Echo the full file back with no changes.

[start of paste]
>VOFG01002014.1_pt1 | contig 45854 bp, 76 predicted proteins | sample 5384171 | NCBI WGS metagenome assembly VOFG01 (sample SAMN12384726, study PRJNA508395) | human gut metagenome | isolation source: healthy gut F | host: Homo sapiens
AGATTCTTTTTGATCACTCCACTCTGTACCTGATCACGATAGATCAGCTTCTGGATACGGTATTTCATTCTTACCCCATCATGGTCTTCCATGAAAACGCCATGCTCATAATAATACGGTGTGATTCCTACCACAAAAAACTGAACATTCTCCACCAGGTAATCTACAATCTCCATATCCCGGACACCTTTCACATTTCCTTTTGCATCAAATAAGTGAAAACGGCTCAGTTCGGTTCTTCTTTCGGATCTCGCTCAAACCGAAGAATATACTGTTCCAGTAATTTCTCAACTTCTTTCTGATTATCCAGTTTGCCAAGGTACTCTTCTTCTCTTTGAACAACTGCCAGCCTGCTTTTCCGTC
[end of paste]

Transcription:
>VOFG01002014.1_pt1 | contig 45854 bp, 76 predicted proteins | sample 5384171 | NCBI WGS metagenome assembly VOFG01 (sample SAMN12384726, study PRJNA508395) | human gut metagenome | isolation source: healthy gut F | host: Homo sapiens
AGATTCTTTTTGATCACTCCACTCTGTACCTGATCACGATAGATCAGCTTCTGGATACGGTATTTCATTCTTACCCCATCATGGTCTTCCATGAAAACGCCATGCTCATAATAATACGGTGTGATTCCTACCACAAAAAACTGAACATTCTCCACCAGGTAATCTACAATCTCCATATCCCGGACACCTTTCACATTTCCTTTTGCATCAAATAAGTGAAAACGGCTCAGTTCGGTTCTTCTTTCGGATCTCGCTCAAACCGAAGAATATACTGTTCCAGTAATTTCTCAACTTCTTTCTGATTATCCAGTTTGCCAAGGTACTCTTCTTCTCTTTGAACAACTGCCAGCCTGCTTTTCCGTC